GCSE, AS and A level exams in England next summer will be adapted to maximise fairness and help students reach their potential.
Following a public consultation, the government and Ofqual have today (30 September) confirmed changes such as a choice of topics in some GCSE exams like English literature and history; advance information on the focus of exams to focus students’ revision in subjects, where there is not a choice of topics; and support materials like formulae sheets in maths.
These plans recognise the disruption caused to this year group’s education as a result of the pandemic, while balancing the need to return to exams as the fairest possible form of assessment.
With exams set to return, Ofqual has also set out its approach to grading, following the last two years which saw an overall higher proportion of students receiving top grades compared to pre-pandemic years.
Next year will be a transition year to reflect the recovery period, with grade boundaries to be set by exam boards reflecting a midway point between 2021 and 2019 – so that more students get higher grades in 2022 than before the pandemic. This approach will provide a safety net for this year’s students as well as a step back to normality, with results expected to return to the usual grade profile by 2023.
Education Secretary Nadhim Zahawi said:
We’ve put fairness at the heart of our approach and listened to pupils, teachers and parents. The measures we’re putting in place will help reduce the impact of the significant disruption this group of young people have had to face – allowing them to move onto the next stage of their lives.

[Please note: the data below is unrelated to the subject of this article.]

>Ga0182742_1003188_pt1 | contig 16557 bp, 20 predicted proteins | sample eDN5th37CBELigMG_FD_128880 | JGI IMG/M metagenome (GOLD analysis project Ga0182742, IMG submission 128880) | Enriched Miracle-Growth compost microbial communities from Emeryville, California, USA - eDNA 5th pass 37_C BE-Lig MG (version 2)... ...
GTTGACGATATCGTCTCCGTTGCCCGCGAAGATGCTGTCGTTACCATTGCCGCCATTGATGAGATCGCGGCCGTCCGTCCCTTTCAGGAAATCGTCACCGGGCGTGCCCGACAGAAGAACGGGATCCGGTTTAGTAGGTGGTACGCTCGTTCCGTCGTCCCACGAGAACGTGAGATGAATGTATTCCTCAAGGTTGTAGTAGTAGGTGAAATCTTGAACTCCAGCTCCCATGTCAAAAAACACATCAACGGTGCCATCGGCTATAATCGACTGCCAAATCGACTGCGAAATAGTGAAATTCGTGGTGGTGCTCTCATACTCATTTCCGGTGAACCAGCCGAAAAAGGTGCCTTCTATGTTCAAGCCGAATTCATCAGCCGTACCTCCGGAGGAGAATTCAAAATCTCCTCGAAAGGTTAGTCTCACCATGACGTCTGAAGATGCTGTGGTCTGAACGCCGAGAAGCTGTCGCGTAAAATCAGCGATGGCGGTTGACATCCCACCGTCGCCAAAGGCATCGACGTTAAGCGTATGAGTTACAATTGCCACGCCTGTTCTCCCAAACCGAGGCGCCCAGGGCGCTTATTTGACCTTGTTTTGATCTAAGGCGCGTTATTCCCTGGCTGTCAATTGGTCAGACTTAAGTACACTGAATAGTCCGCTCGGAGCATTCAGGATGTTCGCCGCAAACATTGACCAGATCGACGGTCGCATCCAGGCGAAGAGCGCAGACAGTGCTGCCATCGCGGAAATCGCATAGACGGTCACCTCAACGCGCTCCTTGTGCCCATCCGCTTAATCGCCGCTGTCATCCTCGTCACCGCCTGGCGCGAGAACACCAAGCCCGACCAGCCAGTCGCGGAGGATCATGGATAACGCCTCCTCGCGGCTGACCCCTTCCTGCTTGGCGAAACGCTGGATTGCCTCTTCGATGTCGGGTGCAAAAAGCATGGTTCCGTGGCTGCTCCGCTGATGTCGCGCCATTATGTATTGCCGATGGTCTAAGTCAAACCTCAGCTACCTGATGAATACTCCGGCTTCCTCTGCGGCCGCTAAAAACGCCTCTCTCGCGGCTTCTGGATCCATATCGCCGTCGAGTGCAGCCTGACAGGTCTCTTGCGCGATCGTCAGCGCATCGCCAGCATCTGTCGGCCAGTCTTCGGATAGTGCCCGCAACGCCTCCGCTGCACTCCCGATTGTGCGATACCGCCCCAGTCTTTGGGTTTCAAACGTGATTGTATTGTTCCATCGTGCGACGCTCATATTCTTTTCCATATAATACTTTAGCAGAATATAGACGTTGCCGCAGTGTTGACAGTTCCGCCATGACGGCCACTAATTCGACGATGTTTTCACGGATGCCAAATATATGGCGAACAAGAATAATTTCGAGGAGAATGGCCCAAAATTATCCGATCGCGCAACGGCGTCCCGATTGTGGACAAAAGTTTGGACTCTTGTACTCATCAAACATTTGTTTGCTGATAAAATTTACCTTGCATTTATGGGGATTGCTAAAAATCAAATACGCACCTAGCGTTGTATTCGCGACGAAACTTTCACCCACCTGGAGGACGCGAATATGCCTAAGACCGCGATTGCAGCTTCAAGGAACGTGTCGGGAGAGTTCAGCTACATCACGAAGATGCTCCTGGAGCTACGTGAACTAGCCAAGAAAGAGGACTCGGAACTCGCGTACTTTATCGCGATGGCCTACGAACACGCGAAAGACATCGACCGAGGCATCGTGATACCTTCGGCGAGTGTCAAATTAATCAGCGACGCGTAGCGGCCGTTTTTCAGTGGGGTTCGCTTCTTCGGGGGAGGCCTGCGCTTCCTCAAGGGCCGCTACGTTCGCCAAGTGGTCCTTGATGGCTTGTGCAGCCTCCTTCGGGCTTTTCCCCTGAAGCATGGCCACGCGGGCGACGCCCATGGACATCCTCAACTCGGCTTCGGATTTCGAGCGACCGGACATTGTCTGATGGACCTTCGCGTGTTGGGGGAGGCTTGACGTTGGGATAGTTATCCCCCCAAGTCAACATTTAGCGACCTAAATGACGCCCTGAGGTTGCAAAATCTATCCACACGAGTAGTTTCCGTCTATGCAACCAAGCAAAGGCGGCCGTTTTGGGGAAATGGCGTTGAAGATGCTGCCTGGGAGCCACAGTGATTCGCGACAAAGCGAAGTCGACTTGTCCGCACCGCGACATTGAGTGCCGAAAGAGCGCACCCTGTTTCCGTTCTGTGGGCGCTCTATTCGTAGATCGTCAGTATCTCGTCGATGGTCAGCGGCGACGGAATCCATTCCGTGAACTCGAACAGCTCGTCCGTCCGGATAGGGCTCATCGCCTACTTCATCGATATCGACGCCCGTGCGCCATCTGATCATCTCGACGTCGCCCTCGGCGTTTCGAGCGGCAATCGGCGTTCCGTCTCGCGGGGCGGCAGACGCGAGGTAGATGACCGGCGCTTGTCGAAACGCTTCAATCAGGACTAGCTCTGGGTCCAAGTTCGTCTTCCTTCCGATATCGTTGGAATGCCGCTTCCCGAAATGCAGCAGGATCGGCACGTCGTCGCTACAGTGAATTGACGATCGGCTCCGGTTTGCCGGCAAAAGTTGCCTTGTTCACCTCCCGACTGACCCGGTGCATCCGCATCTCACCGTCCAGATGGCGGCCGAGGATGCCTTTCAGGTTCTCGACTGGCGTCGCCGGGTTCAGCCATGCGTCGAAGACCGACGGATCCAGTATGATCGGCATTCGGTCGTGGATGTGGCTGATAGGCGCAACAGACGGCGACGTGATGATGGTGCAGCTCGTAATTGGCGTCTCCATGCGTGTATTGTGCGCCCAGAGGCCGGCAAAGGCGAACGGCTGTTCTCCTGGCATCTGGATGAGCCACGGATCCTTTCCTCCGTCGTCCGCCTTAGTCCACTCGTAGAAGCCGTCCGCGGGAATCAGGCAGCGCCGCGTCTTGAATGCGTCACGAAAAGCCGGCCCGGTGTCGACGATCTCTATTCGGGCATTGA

We are committed to rigorous standards being fairly applied, and exams are the fairest way to assess students, which is why they will take place next year.
The return to exams means teachers will be able to focus on teaching and helping students catch up on their learning, while adaptations ensure fairness for students and help them to focus their revision.
The consultation gathered more than 6,000 responses – with almost a quarter from students – and showed that more than 90% of students and parents were in favour of giving advance information and around 80% or more agreed with offering choices of topics.
It is the government’s firm intention that exams will take place next year, as the fairest way for students to show what they know and can do. But the government and Ofqual have also published proposals for Teacher Assessed Grades as a contingency measure if exams cannot go ahead, in the event that the course or impact of the pandemic changes.
Alongside this, the department has set out how these arrangements will apply to vocational and technical qualifications (VTQs).
Ofqual Chief Regulator, Dr Jo Saxton, said:
The interests of learners are central to Ofqual’s mandate. For us, that means fairness. It means qualifications that stand the test of time, that employers, colleges and universities can trust.
Our grading approach will recognise the disruption experienced by students taking exams in 2022. It will provide a safety net for those who might otherwise just miss out on a higher grade, while taking a step back to normal.
Exams and other formal assessments are the best and fairest means of assessing students’ achievements. Choice in some subjects and advance information to support revision are intended to provide support for all as we emerge from the pandemic.
Advance information to help students focus their revision over the final months will be given for summer exams in early February and the timing will be kept under review subject to the course of the pandemic.
Results for exams next year will return to their normal format, with AS and A levels being released on 18 August, and GCSEs on 25 August. VTQs used to progress in a similar way will be issued on or before the same days, and other VTQs results will continue to be issued throughout the year.
The government has committed to an ambitious and long-term education recovery plan, including an investment to date of over £3 billion, helping young people prepare for exams as well as supporting school-aged children across the country. This includes a significant expansion of the tutoring programme, to support children and young people to make up for learning lost during the pandemic.